Friday, 7 April 2017

The Science of Beer

Last month I did my bit for British Science Week by giving a talk on malting at the Youngs brewery in London. Well, sort of the Youngs brewery as it must be ten years since it closed, but it was on that site and there was beer from the Ram brewery there.

I was particularly pleased about that last point, as though I did visit the Ram brewery once for a SIBA event I didn't manage to get any of the beer. It was good stuff too, with that nice tongue coating bitterness.

A series of speakers was lined up, which started with Steve Livens, who at one point was a microbiologist at Youngs, though he's now at the BBPA where he spends his time trying to destroy craft beer at the behest of his evil multinational overlords, amongst other things.

His talk stated by going back 10,000 years to the earliest history of beer, and took us up to the present day and the nutritional benefits of beer.

Next was Charlie the head brewer at Wimbledon brewery, who took us through the brewing process and the materials involved.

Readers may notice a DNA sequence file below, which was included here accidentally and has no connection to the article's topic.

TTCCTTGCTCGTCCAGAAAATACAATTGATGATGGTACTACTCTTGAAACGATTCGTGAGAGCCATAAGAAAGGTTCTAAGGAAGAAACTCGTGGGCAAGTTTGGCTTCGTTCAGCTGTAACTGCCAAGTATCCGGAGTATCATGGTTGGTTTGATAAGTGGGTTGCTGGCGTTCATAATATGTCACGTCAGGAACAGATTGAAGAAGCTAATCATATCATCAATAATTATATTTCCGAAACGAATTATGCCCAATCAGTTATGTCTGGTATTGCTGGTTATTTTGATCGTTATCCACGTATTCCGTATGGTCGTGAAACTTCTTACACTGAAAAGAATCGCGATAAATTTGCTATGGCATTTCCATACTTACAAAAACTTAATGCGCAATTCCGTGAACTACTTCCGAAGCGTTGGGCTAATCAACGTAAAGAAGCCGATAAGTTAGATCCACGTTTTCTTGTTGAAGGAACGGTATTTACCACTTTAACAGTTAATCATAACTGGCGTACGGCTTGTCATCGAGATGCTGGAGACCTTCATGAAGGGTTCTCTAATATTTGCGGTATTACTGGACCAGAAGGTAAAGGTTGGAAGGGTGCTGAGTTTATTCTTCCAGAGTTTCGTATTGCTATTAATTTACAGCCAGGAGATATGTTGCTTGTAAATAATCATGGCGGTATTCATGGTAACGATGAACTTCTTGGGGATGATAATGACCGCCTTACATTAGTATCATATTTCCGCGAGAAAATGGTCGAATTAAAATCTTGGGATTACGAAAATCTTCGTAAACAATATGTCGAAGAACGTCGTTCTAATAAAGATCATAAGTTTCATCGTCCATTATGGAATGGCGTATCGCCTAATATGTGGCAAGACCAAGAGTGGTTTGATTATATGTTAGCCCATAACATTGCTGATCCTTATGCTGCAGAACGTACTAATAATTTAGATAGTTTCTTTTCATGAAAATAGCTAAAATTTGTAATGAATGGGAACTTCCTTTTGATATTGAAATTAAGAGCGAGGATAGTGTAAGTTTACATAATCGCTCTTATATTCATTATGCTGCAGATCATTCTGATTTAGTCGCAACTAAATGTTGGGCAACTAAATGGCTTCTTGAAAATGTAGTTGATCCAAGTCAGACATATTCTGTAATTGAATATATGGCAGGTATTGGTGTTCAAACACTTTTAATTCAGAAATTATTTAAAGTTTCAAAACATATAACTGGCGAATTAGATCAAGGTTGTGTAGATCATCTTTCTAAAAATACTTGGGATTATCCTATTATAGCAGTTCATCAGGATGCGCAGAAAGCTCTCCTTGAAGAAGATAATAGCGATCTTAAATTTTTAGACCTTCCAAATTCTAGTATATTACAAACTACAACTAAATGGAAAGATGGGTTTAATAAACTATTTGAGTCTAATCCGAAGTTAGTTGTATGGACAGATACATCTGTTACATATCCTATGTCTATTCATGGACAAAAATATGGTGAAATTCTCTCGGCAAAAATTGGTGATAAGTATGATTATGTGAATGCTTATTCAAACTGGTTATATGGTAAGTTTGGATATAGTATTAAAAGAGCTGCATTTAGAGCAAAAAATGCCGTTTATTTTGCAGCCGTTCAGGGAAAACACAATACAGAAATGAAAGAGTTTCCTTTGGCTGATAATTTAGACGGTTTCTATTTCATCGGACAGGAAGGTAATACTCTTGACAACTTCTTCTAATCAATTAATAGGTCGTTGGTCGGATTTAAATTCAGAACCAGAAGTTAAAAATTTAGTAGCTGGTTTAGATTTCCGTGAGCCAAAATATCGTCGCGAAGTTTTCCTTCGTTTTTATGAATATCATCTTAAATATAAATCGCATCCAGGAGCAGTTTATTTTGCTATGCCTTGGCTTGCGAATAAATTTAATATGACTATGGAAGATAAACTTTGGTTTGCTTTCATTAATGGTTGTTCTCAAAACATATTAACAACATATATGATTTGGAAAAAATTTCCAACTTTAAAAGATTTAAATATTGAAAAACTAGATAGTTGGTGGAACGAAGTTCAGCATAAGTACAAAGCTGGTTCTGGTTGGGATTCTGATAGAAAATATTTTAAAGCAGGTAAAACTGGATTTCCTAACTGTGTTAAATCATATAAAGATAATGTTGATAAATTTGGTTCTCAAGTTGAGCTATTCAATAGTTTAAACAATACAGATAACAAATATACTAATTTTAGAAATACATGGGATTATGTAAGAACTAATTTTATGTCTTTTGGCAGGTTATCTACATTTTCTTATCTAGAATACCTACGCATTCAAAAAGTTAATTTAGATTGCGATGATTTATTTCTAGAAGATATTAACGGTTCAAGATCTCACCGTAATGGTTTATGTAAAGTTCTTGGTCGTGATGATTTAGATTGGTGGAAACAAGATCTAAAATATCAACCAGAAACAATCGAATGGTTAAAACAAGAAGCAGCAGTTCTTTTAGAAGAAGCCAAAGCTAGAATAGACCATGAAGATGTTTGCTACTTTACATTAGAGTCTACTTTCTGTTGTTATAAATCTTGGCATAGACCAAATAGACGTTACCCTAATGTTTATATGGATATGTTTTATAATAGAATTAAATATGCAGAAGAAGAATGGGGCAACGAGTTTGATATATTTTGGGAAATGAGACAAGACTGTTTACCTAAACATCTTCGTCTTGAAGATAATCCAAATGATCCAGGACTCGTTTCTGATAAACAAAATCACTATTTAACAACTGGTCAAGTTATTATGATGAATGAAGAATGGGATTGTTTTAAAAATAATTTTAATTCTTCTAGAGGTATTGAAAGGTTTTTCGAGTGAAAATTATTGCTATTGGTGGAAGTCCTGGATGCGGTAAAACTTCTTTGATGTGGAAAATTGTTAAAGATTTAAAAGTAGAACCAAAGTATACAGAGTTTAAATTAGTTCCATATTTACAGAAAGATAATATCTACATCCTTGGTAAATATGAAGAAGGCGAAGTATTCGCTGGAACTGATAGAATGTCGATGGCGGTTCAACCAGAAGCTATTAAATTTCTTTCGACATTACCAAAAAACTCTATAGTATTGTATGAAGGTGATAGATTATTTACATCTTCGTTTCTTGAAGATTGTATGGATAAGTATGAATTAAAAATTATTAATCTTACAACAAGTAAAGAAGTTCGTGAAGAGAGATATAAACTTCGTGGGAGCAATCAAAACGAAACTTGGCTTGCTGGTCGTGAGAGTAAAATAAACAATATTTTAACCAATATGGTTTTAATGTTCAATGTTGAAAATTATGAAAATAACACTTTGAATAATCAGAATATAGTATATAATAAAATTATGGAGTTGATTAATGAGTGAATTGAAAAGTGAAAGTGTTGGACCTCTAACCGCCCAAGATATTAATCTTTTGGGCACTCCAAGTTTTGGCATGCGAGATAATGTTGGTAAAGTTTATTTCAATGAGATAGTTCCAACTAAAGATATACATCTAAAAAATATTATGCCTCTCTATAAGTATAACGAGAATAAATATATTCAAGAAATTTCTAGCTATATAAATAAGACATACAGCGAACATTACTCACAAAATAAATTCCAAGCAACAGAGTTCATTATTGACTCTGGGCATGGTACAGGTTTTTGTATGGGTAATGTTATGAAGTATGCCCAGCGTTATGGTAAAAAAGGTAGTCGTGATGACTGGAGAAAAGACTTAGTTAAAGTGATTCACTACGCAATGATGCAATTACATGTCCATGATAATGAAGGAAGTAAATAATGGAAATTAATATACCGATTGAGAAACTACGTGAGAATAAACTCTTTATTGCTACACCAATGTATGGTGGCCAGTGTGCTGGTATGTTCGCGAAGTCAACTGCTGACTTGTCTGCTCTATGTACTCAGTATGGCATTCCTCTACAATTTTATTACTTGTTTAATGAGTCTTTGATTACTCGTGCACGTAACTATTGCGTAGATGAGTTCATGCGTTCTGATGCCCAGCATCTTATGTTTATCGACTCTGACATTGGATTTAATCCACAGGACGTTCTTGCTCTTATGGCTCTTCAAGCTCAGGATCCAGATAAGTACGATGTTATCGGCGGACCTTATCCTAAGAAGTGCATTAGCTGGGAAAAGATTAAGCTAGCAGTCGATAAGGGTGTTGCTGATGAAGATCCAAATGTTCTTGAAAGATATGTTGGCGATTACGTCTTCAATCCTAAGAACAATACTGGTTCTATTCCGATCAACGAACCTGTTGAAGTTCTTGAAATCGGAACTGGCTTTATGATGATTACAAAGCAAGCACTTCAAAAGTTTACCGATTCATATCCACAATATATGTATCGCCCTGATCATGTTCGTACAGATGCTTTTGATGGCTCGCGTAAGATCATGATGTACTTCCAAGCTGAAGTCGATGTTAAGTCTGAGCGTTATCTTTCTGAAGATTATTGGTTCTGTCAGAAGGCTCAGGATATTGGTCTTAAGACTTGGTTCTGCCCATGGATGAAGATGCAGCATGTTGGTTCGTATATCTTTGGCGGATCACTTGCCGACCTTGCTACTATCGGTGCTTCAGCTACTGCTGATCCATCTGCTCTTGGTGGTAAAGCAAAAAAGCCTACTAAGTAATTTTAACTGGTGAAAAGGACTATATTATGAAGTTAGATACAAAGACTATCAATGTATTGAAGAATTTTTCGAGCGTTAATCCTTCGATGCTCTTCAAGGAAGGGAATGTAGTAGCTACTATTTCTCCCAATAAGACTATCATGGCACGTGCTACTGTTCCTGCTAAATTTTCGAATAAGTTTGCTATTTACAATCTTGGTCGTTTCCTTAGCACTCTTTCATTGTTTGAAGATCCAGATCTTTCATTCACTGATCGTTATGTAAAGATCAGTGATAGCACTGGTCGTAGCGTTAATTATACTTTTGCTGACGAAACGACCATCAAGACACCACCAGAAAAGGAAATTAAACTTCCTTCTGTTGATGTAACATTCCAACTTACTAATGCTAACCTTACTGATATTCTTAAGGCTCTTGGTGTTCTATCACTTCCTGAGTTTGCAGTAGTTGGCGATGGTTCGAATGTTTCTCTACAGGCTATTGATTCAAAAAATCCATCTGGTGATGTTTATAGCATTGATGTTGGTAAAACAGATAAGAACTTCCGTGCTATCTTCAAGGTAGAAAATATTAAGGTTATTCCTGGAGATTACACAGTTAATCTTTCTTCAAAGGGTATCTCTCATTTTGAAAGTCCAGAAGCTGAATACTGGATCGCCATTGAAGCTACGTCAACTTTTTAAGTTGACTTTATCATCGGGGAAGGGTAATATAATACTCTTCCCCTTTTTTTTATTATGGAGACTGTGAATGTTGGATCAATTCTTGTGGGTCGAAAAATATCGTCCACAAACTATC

John Hatch then gave a fascinating talk about Youngs brewery...

I'll forgive him for not doing his lab coat up, we were in a bar
... which included this fascinating slide:

What do you see there? That's right Farnham bells! I thought this was exciting until on the way to the toilet I saw the actual hop pockets themselves:

Sadly two of these hop farms have gone, but the Hampton Estate is not only still growing hops, it has recently expanded production. Intriguingly though it now only uses one bell on its hop pockets.

I was on after an interval, which was perhaps for the best as it gave more people more time to pour beer down their throats before my scientific onslaught. As I'd been asked to talk at a science event I'd been pretty merciless in cramming the detail in to my talk. Steeping, kilning, germination, Maillard reactions, that sort of thing. I don't know if it's quite what the audience were after, but I felt I'd done my bit for science.

I was followed by Craig who took us through his experiences of home brewing, and the difficulties in getting it right. 

He's now adopted a feedback system based on his experiences as a computer programmer, which didn't sound a million miles from the Deming cycle.

Lastly we had a poet, who moved things back to history and his plan to recreate a Youngs brewery dinner based on an old photograph of a staff event.

Then it was time for a quick pint or two of networking before heading home.

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